Institute for War and Peace Reporting | Giving Voice, Driving Change

Ukraine Media Push for Change

Reporters move from covering protests to corruption revelations and next up, elections.
  • A policeman speaks to a journalist on Hrushevska Street, Kiev, January  2013. (Photo: Rob Stothard/Getty Images)
    A policeman speaks to a journalist on Hrushevska Street, Kiev, January 2013. (Photo: Rob Stothard/Getty Images)

Journalists in Ukraine who covered the Kiev protests are now expected to play a vital role in holding government to account. IWPR editor Daniella Peled speaks to Tanya Lokot, a journalist from Ukraine and currently a doctoral student at the University of Maryland, about the changing media landscape. 


What did the Ukrainian media scene look like on the eve of the protests?

Before the protests started, there were some very marked changes. Ahead of the presidential election planned for 2015, political forces were very aware the media landscape was where the information wars would take place.

In 2013, before any noticeable protests began, there were signs of things gearing up for the election.

An oligarch close to the president, Serhiy Kurchenko, came onto the financial market a couple of years ago and started buying up media assets. During the second half of 2013, he started buying up shares in key publishers such as Ukrainian Media Holding, which produces many titles under license. This includes Forbes Ukraine, which had already published an investigative report about Kurchenko.

The editor-in-chief of Forbes Ukraine resigned, and more than half the journalists left, citing censorship and pressure.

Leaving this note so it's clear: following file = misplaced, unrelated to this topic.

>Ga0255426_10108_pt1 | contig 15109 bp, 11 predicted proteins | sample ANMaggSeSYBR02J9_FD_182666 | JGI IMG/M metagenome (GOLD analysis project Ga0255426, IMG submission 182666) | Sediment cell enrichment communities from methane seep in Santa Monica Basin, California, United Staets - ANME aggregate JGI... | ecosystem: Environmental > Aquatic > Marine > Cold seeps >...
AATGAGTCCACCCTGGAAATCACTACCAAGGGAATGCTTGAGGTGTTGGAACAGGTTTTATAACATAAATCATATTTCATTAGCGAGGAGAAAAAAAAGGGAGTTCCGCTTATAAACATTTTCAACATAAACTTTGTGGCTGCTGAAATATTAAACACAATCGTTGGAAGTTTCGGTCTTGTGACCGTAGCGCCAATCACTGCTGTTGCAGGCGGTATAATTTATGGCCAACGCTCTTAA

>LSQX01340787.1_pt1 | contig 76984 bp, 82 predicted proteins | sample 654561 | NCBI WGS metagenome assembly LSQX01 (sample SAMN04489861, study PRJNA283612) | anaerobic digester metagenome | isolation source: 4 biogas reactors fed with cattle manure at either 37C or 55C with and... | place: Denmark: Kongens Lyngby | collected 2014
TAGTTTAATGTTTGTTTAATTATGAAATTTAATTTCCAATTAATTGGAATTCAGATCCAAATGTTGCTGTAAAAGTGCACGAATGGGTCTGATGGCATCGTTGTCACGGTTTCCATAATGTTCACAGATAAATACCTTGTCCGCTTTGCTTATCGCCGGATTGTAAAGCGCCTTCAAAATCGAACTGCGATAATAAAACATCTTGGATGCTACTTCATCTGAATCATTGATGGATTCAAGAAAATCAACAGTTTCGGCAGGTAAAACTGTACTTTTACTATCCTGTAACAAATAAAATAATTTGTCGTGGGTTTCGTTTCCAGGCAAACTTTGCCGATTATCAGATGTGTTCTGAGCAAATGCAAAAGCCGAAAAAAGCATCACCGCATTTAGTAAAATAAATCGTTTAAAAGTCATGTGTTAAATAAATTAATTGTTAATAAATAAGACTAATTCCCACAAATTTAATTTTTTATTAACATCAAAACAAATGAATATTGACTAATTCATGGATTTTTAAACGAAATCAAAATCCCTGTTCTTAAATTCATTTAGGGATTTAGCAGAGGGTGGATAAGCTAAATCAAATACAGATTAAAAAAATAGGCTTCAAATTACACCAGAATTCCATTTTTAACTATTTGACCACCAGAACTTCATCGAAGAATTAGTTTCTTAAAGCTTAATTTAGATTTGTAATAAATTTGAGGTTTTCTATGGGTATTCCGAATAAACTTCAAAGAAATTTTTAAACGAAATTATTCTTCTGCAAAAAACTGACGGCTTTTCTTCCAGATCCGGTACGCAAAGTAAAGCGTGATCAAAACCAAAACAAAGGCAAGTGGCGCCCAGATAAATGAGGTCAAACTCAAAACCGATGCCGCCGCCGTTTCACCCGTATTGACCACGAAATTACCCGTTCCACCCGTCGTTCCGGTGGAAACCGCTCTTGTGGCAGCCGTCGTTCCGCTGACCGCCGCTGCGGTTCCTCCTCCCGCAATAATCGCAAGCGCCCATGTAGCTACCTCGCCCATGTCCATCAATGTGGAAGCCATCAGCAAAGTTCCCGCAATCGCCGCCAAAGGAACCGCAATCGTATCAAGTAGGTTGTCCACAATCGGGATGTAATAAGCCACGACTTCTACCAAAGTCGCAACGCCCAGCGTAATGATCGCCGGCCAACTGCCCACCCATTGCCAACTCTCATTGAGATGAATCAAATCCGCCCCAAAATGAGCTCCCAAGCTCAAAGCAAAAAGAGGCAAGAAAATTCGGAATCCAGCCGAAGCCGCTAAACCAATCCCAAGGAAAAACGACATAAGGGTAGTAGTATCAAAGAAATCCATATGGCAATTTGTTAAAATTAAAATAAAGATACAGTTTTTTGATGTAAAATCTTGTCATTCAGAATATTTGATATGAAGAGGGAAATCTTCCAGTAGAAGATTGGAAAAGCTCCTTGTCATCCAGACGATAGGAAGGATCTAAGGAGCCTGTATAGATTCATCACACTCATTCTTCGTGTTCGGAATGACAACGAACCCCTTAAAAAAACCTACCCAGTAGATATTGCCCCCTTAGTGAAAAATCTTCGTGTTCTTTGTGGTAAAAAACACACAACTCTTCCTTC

This is just one example. We lost a few independent business magazines and websites, some doing pretty good work.

There are six or seven national television channels, the majority private and owned by people who, if not overtly pro-Yanukovich, were affiliated with pro-government parties.

One state-owned channel, First National, was probably the worst in terms of quality and acting as a mouthpiece for the government.

Another one, 5 Kanal TV, is owned by opposition politician Petro Poroshenko, the top contender for president now. It came to prominence during the Orange revolution so it had that trust.

Online media remains, of course, the most independent and varied. The legendary Ukrainska Pravda was founded by Georgy Gongadze who was killed [in 2000] by the Kuchma regime, although some people still deny this. It was a watchdog criticising those in power. A lot of people consider it independent, others say it has its own agenda. Whatever the criticism, it remains a key part of the media, and it produced really good journalism on the Yanukovich regime and kept the media scene on its toes.